Community Associations Update - March 2012
Swim Meets and the Department of Justice
By: Andrew J. Terrell, Esq.
Issue: If your association hosts a swim meet, does the pool have to be ADA-compliant?
As we approach the summer months, many questions have been raised regarding whether conducting swim meets, in which teams whose members are not residents of a community association, and whether an obligation that the swimming pool where the swim meets occur, be compliant with the American with Disabilities Act's ("ADA") accessibility requirements. Many associations, as a public service, provide their facilities to swim teams for such meets.
In September, 2011, the U.S. Department of Justice ("DOJ") adopted revised, final regulations implementing the provisions of the ADA including provisions of the ADA applicable to "places of accommodation." The regulations came into effect on March 15, 2012. The regulations clarify and in many ways improvise the DOJ's interpretation of the ADA and therefore how the DOJ will apply and seek to enforce the ADA. The question as to whether the DOJ regulations are applicable to the swimming pool of a private community association rests on whether or not the swimming pool is a "place of public accommodation."
Generally, a place of public accommodation is one to which the public is invited or which is open to the public. Prior to adoption of the DOJ regulations, community association swimming pools that limited access to members of the community and guests of members of the community were not deemed places of public accommodation. If, however, the swimming pool was open to non-residents, who were not guests of residents, the pool would be deemed a place of public accommodation and therefore subject to the ADA. For example, pools of community associations that granted memberships to residents of adjacent communities are considered, places of public accommodation.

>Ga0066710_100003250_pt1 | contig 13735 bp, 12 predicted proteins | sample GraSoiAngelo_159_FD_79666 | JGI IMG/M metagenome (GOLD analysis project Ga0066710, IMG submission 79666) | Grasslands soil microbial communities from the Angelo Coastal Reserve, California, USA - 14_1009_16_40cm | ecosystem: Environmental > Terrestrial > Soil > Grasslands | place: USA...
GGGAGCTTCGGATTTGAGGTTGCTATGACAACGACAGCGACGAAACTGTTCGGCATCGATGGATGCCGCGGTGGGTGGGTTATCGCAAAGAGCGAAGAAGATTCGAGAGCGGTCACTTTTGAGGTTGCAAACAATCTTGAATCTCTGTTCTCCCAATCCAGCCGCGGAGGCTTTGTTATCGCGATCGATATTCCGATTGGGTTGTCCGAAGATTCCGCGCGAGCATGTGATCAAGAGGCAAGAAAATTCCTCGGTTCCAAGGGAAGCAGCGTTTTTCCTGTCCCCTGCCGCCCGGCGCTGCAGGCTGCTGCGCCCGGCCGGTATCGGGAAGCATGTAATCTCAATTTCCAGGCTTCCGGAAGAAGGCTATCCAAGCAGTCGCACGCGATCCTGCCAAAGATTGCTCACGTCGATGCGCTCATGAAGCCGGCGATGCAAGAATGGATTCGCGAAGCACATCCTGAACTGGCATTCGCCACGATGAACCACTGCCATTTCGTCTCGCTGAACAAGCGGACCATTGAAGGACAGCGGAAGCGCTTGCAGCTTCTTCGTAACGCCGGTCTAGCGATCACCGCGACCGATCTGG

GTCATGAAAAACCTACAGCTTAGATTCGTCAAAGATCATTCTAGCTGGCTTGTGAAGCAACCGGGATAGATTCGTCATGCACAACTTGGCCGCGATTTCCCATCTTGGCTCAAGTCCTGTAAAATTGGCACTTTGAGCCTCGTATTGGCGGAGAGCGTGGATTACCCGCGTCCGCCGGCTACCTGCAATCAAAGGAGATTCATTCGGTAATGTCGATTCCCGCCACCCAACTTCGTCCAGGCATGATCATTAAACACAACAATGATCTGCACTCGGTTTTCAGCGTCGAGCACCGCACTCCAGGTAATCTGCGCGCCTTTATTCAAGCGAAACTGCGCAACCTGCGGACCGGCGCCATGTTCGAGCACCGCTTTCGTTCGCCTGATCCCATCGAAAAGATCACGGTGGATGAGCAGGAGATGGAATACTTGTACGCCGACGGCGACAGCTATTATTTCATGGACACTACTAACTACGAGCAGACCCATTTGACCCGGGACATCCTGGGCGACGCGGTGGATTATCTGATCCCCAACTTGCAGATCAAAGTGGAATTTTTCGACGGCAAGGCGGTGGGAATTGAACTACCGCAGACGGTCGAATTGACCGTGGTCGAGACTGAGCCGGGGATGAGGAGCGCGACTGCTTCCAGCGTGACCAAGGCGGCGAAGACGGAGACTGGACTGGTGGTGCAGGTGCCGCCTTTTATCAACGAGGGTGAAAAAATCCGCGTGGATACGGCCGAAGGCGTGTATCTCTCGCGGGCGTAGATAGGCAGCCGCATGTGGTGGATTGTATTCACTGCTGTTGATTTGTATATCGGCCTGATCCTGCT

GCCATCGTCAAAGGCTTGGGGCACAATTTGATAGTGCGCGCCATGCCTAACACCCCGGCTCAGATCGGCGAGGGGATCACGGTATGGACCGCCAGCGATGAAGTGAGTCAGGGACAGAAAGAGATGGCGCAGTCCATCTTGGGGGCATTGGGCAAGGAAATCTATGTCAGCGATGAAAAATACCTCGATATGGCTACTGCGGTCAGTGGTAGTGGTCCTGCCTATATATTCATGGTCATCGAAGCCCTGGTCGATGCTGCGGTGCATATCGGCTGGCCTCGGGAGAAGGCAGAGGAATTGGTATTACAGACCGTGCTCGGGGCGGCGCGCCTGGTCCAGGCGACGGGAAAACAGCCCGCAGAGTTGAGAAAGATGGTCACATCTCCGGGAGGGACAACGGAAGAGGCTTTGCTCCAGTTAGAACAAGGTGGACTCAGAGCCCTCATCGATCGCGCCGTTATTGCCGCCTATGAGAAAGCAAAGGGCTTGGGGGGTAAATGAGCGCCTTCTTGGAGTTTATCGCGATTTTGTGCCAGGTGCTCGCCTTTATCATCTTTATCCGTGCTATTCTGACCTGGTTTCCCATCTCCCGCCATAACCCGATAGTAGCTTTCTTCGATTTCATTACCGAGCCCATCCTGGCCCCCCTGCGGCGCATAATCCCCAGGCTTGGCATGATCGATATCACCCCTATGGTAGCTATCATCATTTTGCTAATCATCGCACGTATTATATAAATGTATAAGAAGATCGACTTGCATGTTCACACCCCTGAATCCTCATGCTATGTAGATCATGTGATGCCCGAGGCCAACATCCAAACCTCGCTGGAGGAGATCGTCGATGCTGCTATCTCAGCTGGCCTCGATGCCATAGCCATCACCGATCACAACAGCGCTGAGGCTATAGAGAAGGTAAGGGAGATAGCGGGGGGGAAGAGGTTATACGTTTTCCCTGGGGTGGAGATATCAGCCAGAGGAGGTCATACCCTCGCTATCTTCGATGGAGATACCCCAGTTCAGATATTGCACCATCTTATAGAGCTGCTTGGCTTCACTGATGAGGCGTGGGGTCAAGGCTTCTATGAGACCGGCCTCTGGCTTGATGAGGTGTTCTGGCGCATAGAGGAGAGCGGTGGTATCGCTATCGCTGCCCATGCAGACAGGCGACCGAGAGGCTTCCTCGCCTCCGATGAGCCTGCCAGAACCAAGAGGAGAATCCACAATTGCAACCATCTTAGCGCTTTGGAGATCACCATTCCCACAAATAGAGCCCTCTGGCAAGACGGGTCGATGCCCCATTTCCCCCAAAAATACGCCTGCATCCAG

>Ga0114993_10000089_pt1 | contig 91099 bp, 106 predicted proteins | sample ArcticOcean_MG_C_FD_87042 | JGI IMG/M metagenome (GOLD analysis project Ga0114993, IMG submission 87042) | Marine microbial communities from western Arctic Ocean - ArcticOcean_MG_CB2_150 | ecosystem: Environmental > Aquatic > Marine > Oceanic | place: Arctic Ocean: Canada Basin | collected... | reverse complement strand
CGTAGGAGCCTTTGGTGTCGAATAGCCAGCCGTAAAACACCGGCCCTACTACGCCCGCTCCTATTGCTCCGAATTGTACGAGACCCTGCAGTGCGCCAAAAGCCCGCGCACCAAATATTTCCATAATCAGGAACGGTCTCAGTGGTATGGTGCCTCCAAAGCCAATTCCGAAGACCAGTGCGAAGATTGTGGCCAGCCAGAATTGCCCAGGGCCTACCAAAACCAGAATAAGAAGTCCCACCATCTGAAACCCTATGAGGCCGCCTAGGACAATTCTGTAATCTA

The new regulations expand this understanding in a significant way. Under the new regulations, the ADA is applicable to the sites of events open to the public, including swim club events and swim meets. Because of the revisions to the DOJ's application of the ADA, if a private community association opens the swimming pool to swim club events or swim meets for non-residents, the swimming pool may be deemed a place of public accommodation.
The impact of this conclusion is difficult to state precisely for any particular community association. The ADA standards for accessible design require swimming pools that are places of a public accommodation to remove physical barriers to access -- but only to the extent that removing the barriers is "readily achievable."
What does "readily achievable" mean for you and your particular building, pool and grounds? It's hard to say. The "readily achievable" standard has not yet been flushed out, and the regulations indicate that this is to be determined on a case-by-case basis.
In short, as the pool season approaches, community associations that may be involved with swim teams, swim meets and the like should contact their Whiteford, Taylor & Preston attorney to ensure that they are in full compliance with the brand new regulations.